NEC Launches Consultation on New Collaborative Contract Form – have your say!

I’ve been looking through the draft NEC4 ALC model form of contract, and these are my initial reactions.

The NEC Contract Forms have become a key feature of the UK – and increasingly international – construction industry over the past 20 years. The NEC was introduced as an attempt to make contracts more user-friendly and collaborative in nature. I was not convinced how well they do this – they always seemed to have quite a steep learning curve to me – but the industry seemed to like them, and the UK government strongly encouraged their use.

Project Alliances have been slowly growing in popularity since emerging in the late 1980’s. But the NEC never had a standard from designed for a project alliance, as an alternative to the UK’s PPC2000, the Australian Governments Project Alliance Agreement, or CD300 IPD Agreement in the US.

Until now.

NEC has just launched a consultation on the NEC4 Alliance Contract (ALC), and I have had an initial look through. This took some effort, because I don’t find the NEC’s approach to writing very user friendly, even though I am actually quite contract-savvy!

Whilst a great step in the right direction, I have some reservations on my first reading of the draft, which I will be feeding into the consultation process. My main concerns are…

1. It perpetuates the myth that Project Alliances are complex,

and they take significantly more effort than more traditional approaches, and so should be limited to more major, more complex projects and programmes.

This is not my personal experience, nor that of published alliance case studies from the UK, Australia, Finalnd and the USA (where alliancing is more usually known as IDP – Integrated Project Delivery).  Alliancing can be – and has been – successfully used on projects as small as £5M in value, or even less.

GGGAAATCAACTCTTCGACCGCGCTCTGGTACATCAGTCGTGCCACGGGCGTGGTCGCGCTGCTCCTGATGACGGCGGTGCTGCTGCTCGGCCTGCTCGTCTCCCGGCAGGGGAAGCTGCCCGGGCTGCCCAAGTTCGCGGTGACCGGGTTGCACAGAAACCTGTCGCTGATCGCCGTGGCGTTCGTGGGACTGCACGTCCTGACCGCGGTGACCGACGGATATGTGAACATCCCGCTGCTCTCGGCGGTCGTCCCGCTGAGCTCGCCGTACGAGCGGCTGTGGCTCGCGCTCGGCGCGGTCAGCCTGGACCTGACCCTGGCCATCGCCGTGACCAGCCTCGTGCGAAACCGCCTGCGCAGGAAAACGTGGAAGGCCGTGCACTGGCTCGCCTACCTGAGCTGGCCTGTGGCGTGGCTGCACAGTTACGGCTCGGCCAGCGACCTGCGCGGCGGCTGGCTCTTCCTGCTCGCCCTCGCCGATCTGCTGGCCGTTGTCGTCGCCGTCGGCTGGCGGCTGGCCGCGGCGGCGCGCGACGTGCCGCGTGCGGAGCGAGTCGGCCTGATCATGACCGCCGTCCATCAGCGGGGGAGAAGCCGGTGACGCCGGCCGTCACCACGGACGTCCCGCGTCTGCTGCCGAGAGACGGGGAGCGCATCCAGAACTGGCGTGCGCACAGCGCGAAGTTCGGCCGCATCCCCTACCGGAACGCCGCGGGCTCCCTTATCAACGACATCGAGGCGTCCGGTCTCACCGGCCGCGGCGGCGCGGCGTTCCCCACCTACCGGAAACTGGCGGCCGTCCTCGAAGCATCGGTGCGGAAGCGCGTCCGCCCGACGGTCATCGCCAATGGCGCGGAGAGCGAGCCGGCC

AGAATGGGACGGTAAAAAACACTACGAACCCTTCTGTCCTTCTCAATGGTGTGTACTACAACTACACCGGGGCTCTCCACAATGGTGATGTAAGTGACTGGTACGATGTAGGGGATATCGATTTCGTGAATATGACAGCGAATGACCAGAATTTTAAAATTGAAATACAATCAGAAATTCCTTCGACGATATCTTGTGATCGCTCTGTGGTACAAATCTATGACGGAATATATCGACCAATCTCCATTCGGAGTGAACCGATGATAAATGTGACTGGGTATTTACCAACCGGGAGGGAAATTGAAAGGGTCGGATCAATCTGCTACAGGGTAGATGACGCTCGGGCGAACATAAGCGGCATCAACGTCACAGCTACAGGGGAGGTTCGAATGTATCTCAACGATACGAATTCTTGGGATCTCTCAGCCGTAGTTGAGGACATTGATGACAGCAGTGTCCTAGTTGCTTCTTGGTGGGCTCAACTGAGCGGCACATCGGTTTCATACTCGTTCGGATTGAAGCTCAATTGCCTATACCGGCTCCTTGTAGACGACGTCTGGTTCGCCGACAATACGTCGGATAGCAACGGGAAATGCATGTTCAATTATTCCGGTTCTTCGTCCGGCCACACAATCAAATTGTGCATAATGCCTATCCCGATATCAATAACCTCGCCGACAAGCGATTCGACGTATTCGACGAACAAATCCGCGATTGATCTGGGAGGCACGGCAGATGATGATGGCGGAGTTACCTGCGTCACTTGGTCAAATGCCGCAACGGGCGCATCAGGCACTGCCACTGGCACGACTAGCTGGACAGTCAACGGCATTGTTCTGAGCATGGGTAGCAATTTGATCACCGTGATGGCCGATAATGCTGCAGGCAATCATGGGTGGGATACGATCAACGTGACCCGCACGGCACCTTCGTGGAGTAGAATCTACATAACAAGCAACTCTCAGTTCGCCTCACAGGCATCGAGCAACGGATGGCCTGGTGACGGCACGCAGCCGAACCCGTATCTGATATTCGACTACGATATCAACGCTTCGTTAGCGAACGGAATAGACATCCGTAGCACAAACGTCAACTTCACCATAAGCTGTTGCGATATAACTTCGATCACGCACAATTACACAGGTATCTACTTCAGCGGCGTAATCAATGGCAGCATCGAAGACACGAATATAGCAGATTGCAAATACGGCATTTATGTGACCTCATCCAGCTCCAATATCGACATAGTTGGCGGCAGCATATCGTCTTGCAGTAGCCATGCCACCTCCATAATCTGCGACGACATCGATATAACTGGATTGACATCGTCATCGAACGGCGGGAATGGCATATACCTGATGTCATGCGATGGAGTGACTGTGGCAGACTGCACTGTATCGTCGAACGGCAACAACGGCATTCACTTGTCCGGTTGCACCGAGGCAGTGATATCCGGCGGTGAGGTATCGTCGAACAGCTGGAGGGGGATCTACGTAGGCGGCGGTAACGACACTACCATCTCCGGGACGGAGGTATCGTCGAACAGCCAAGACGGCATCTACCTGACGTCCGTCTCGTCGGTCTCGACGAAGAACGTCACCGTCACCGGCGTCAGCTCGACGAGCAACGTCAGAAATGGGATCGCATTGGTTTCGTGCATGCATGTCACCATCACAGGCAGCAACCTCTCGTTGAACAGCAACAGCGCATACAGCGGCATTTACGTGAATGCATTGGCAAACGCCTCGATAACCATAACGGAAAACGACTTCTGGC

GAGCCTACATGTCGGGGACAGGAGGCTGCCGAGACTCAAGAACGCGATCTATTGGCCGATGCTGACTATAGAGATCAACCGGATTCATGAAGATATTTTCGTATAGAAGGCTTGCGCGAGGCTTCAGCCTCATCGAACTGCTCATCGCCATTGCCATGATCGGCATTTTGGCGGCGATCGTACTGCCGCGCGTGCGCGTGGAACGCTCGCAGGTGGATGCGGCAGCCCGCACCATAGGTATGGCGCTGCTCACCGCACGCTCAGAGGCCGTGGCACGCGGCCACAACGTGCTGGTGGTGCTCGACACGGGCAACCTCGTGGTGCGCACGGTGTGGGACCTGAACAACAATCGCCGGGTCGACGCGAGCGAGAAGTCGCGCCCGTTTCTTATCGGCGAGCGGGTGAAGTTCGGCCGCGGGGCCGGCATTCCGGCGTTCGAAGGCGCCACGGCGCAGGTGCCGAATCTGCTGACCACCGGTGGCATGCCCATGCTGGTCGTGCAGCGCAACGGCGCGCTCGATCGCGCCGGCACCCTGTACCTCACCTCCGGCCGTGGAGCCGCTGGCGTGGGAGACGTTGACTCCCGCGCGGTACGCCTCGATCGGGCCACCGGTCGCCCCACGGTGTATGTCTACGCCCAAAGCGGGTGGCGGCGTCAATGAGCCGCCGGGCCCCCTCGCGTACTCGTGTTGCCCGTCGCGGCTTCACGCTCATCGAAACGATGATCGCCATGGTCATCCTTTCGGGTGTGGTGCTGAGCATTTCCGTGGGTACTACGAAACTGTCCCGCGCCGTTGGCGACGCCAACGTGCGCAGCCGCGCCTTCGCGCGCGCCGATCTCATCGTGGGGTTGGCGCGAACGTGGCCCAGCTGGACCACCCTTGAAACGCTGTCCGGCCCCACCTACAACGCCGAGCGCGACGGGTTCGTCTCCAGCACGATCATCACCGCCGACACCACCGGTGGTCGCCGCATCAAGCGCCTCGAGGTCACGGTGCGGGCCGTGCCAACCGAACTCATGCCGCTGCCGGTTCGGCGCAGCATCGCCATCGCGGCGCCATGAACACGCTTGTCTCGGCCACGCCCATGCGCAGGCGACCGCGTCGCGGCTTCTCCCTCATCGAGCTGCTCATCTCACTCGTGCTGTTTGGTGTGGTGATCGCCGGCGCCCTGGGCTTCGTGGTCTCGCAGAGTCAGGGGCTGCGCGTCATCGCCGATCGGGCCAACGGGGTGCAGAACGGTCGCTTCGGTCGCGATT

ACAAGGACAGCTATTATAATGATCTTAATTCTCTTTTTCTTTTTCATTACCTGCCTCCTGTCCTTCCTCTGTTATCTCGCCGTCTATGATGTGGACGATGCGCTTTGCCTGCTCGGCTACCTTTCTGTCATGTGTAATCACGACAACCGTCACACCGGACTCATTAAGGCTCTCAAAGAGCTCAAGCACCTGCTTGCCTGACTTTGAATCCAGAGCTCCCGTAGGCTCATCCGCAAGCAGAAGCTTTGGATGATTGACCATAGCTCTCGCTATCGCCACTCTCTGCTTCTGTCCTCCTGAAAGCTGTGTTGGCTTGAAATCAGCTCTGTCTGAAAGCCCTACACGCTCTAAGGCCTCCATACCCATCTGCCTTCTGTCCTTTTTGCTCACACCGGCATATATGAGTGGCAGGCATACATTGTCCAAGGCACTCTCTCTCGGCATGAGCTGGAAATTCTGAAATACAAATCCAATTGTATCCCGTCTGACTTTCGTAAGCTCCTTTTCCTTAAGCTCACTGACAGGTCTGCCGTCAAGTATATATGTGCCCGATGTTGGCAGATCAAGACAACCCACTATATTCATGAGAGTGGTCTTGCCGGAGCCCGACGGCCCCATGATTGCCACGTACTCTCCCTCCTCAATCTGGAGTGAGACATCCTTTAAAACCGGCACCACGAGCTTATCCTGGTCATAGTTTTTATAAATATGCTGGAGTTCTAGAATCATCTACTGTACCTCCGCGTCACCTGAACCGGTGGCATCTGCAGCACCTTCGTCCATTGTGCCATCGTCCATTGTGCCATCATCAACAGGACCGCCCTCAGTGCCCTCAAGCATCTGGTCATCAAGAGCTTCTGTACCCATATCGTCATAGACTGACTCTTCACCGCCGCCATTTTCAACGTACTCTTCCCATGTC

A project alliance should use less resource, take less time, and deliver better results than fixed-price or reimbursable approaches.  But this only happens if you stop managing projects and their associated contracts in the way you always have done.  If you simply add an alliance approach over the top of a traditional organisation and set of management processes, of course it will be a bureaucratic burden – but that isn’t an inherent problem with the Project Alliance method!

2. It doesn’t cleanly split cost and fees.

A core principle of a project alliance is the alignment of the financial interest of all the members of the alliance – client and supply members. Once the project is underway, the only way for the supply members to make more money should be to make the project successful. But I’m not sure the draft NEC4 ALC does this.

At a simple level, an alliance splits payment into three parts:

  1. Cost,
  2. A contribution to corporate Overheads, and
  3. Profit

First, the draft NEC4 ALC allows agreed cost rates to include more than pure costs, in particular in the day rates for employees. Also the overhead fee is calculated as a percentage of the costs.  Each of these means that a supply member gets more income if they put more work through their books, and vice versa. This immediately conflicts with the alliance principle that work is allocated on a ‘best for project’ basis.